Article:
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This Side of Paradise

Weitere Formate

These sumptuous new hardback editions mark the 70th anniversary of Fitzgerald's death.

Increasingly disillusioned by the rejection slips that studded the walls of his room and his on/off engagement to Zelda Sayre, Fitzgerald began his third revision of the novel that was to become This Side of Paradise.

The story of a young man's painful sexual and intellectual awakening that echoes Fitzgerald's own career, it is also a portrait of the lost generation that followed straight on from the First World War, 'grown up to find all Gods dead, all wars fought, all faiths in man shaken' and wanting money and success more than anything else.
Rezension
"As nearly perfect as such a work could be . . . The glorious spirit of abounding youth glows throughout this fascinating tale. Amory, the romantic egotist, is essentially American." -The New York Times

"[A] bravura display of literary promise . . . Fitzgerald's prose is capable of soaring like a violin, and of moving his readers with understated husky notes as well as with notes of piercing purity . . . Fitzgerald knew that glamour was bound to fail, that there is an ineradicable human instinct for it which is utterly mistaken." -from the Introduction by Craig Raine
Portrait
F. Scott Fizgerald was born in 1896 in St Paul, Minnesota, and went to Princeton University, which he left in 1917 to join the army. He was said to have epitomized the Jazz Age, which he himself defined as 'a generation grown up to find all Gods dead, all wars fought, all faiths in man shaken'. In 1920 he married Zelda Sayre. Their traumatic marriage and her subsequent breakdowns became the leading influence on his writing. Among his publications were five novels, This Side of Paradise, The Great Gatsby, The Beautiful and Damned, Tender is the Night and The Last Tycoon (his last and unfinished work). Fitzgerald died suddenly in 1940.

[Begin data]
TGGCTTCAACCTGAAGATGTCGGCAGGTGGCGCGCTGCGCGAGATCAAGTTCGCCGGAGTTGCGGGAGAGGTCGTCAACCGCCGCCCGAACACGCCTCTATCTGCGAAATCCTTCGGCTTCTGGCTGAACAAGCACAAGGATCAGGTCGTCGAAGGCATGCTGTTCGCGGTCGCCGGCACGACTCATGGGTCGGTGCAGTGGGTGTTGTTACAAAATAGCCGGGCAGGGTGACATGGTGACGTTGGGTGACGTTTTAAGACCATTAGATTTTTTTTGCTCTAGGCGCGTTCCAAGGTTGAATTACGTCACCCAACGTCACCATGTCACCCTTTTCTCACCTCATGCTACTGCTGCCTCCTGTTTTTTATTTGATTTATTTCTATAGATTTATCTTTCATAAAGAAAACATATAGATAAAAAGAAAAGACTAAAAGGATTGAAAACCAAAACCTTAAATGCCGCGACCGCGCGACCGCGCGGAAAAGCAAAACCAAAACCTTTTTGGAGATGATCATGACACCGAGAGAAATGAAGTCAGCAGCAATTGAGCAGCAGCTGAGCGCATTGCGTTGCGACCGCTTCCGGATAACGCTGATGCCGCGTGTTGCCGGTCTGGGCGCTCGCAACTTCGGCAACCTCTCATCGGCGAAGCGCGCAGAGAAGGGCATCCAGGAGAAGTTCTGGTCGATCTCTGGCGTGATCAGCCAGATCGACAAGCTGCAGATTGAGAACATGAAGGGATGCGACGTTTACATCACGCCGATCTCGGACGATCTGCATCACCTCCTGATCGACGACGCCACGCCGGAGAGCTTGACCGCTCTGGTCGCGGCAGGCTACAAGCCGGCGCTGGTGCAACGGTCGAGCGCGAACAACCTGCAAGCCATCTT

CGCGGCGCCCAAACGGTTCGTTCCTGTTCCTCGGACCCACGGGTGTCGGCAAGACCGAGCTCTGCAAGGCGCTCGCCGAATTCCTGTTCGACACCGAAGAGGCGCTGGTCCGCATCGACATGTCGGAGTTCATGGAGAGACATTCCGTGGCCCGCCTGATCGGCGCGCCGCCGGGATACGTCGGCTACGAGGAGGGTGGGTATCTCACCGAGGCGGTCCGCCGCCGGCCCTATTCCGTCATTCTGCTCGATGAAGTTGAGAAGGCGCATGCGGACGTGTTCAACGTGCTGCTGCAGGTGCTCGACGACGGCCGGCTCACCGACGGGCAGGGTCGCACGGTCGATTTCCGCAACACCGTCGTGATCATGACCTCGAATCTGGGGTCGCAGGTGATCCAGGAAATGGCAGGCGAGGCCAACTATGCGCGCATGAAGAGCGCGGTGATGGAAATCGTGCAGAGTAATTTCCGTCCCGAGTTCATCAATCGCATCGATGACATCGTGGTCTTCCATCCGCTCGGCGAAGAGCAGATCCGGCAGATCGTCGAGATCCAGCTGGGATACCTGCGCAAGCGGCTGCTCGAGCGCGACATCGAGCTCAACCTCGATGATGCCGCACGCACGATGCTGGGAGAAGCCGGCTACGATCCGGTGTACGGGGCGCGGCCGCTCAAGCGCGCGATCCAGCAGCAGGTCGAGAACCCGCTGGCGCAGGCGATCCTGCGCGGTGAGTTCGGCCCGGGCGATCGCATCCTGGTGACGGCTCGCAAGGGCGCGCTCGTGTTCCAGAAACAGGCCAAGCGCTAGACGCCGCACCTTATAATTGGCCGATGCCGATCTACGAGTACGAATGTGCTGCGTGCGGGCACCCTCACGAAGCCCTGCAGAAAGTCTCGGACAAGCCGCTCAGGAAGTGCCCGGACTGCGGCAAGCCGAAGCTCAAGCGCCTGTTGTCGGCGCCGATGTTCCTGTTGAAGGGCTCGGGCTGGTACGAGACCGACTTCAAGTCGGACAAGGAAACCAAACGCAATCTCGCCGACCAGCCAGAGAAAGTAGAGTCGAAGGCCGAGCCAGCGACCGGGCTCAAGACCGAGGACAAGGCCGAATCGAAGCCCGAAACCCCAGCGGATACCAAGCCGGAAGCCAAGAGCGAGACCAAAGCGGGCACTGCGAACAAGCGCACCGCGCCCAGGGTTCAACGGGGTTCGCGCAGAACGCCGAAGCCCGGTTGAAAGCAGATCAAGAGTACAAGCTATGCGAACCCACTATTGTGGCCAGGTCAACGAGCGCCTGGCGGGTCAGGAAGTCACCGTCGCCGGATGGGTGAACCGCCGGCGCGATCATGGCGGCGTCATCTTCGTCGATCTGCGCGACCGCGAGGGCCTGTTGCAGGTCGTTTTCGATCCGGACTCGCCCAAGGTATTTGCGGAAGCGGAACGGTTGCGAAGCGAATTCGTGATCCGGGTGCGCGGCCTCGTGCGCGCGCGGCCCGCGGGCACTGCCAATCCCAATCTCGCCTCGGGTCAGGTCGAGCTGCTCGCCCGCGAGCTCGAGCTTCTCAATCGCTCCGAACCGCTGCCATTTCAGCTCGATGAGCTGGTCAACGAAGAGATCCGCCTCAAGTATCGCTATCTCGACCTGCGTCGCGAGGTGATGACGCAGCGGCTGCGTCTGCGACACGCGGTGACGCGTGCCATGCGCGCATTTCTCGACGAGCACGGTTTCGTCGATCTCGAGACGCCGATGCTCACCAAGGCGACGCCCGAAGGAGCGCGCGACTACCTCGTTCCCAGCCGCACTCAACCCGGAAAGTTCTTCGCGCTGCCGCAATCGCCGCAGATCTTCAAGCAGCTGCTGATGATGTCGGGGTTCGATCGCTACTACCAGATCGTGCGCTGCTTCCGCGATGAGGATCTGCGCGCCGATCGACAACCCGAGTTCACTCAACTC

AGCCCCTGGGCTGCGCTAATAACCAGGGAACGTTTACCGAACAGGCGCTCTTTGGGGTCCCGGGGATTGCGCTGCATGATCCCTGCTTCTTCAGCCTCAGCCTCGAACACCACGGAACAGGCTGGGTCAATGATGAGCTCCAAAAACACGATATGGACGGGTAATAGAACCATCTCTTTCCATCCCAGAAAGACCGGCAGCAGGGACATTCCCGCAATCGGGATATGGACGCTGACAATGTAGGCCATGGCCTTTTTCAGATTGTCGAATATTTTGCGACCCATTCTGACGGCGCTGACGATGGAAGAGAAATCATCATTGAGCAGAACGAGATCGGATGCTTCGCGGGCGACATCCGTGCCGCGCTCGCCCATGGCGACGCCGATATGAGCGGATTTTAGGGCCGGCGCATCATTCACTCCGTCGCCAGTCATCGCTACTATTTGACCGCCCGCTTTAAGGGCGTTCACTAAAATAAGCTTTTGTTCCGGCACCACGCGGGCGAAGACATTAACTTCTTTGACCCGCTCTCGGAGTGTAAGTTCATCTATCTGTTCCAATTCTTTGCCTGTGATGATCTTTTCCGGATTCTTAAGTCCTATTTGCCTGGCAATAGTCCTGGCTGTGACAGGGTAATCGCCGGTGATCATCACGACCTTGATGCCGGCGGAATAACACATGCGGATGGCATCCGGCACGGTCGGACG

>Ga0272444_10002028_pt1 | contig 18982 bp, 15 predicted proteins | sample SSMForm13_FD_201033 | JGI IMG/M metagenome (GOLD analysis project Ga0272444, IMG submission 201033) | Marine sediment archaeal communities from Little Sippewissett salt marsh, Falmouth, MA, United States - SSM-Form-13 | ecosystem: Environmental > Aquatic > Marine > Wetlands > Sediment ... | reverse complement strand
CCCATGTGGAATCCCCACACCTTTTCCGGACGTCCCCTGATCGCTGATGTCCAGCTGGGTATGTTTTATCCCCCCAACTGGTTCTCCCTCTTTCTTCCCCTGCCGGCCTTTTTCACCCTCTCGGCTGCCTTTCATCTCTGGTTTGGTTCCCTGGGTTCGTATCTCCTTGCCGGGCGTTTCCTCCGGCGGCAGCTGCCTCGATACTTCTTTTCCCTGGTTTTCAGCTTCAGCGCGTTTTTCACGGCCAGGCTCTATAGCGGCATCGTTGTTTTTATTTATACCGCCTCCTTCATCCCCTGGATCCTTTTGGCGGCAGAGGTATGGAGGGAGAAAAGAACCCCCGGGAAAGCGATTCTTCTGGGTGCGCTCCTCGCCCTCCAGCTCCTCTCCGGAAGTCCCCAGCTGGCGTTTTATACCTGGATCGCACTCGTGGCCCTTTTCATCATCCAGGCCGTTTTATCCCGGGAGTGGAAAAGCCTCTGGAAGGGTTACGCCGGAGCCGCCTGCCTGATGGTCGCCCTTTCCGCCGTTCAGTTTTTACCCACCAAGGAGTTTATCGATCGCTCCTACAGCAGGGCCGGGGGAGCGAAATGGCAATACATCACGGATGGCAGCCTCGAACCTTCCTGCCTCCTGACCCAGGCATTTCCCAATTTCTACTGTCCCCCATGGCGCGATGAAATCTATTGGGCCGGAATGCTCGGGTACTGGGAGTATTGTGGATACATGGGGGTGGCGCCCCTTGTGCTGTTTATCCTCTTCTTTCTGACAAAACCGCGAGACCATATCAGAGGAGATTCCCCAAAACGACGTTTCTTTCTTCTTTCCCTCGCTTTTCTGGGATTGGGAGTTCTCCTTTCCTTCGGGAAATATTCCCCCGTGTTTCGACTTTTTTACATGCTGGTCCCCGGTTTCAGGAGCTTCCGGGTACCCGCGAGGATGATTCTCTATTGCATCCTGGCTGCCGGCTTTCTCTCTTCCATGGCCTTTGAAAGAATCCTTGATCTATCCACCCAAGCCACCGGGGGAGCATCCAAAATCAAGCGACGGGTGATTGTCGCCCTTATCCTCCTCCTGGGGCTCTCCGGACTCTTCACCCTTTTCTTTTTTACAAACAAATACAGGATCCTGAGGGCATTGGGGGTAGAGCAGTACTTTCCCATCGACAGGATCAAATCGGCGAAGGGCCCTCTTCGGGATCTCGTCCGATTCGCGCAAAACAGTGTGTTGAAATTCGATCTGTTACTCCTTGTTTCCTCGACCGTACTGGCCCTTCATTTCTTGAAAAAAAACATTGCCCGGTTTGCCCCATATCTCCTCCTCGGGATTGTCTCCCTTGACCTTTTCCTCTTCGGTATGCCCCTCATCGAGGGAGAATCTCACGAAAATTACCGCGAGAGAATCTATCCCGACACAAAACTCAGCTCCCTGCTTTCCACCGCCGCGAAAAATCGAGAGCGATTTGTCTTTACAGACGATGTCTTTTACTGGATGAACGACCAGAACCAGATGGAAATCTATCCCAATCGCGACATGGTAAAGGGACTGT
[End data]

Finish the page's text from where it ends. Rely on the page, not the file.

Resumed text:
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  • Book One
    The Romantic Egotist
    Amory, Son of Beatrice

    Amory Blaine inherited from his mother every trait, except the stray inexpressible few, that made him worth while. His father, an ineffectual, inarticulate man with a taste for Byron and a habit for drowsing over the Encyclopædia Britannica, grew wealthy at thirty through the death of two elder brothers, successful Chicago brokers, and in the first flush of feeling that the world was his, went to Bar Harbor and met Beatrice O'Hara. In consequence, Stephen Blaine handed down to posterity his height of just under six feet and his tendency to waver at crucial moments, these two abstractions appearing in his son Amory. For many years he hovered in the background of his family's life, an unassertive figure with a face half-obliterated by lifeless, silky hair continually occupied in "taking care" of his wife, continually harassed by the idea that he didn't and couldn't understand her.